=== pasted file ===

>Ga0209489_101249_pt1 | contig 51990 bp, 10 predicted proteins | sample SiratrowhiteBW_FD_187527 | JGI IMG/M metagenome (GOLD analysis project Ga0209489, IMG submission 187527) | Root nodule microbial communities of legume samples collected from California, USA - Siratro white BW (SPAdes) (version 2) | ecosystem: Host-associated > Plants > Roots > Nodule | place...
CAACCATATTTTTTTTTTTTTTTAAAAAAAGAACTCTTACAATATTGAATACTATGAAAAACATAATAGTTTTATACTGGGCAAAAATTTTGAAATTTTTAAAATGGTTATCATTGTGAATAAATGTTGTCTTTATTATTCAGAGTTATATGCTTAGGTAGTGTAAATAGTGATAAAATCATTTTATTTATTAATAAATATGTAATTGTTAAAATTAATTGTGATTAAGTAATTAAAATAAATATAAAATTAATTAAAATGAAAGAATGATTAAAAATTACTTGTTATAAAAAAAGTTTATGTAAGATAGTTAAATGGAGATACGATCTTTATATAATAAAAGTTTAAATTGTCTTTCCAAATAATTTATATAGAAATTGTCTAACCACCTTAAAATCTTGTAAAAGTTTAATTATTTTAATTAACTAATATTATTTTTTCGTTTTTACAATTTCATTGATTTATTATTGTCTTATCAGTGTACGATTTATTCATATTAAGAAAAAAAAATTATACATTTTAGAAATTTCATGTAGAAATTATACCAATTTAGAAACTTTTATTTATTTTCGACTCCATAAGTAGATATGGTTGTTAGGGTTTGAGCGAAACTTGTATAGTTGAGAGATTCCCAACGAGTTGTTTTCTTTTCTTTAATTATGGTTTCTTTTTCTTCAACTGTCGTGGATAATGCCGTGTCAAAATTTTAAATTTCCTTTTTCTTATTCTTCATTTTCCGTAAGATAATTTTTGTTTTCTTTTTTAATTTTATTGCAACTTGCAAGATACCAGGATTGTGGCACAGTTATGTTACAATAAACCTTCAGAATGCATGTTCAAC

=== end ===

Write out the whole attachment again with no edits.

>Ga0209489_101249_pt1 | contig 51990 bp, 10 predicted proteins | sample SiratrowhiteBW_FD_187527 | JGI IMG/M metagenome (GOLD analysis project Ga0209489, IMG submission 187527) | Root nodule microbial communities of legume samples collected from California, USA - Siratro white BW (SPAdes) (version 2) | ecosystem: Host-associated > Plants > Roots > Nodule | place...
CAACCATATTTTTTTTTTTTTTTAAAAAAAGAACTCTTACAATATTGAATACTATGAAAAACATAATAGTTTTATACTGGGCAAAAATTTTGAAATTTTTAAAATGGTTATCATTGTGAATAAATGTTGTCTTTATTATTCAGAGTTATATGCTTAGGTAGTGTAAATAGTGATAAAATCATTTTATTTATTAATAAATATGTAATTGTTAAAATTAATTGTGATTAAGTAATTAAAATAAATATAAAATTAATTAAAATGAAAGAATGATTAAAAATTACTTGTTATAAAAAAAGTTTATGTAAGATAGTTAAATGGAGATACGATCTTTATATAATAAAAGTTTAAATTGTCTTTCCAAATAATTTATATAGAAATTGTCTAACCACCTTAAAATCTTGTAAAAGTTTAATTATTTTAATTAACTAATATTATTTTTTCGTTTTTACAATTTCATTGATTTATTATTGTCTTATCAGTGTACGATTTATTCATATTAAGAAAAAAAAATTATACATTTTAGAAATTTCATGTAGAAATTATACCAATTTAGAAACTTTTATTTATTTTCGACTCCATAAGTAGATATGGTTGTTAGGGTTTGAGCGAAACTTGTATAGTTGAGAGATTCCCAACGAGTTGTTTTCTTTTCTTTAATTATGGTTTCTTTTTCTTCAACTGTCGTGGATAATGCCGTGTCAAAATTTTAAATTTCCTTTTTCTTATTCTTCATTTTCCGTAAGATAATTTTTGTTTTCTTTTTTAATTTTATTGCAACTTGCAAGATACCAGGATTGTGGCACAGTTATGTTACAATAAACCTTCAGAATGCATGTTCAAC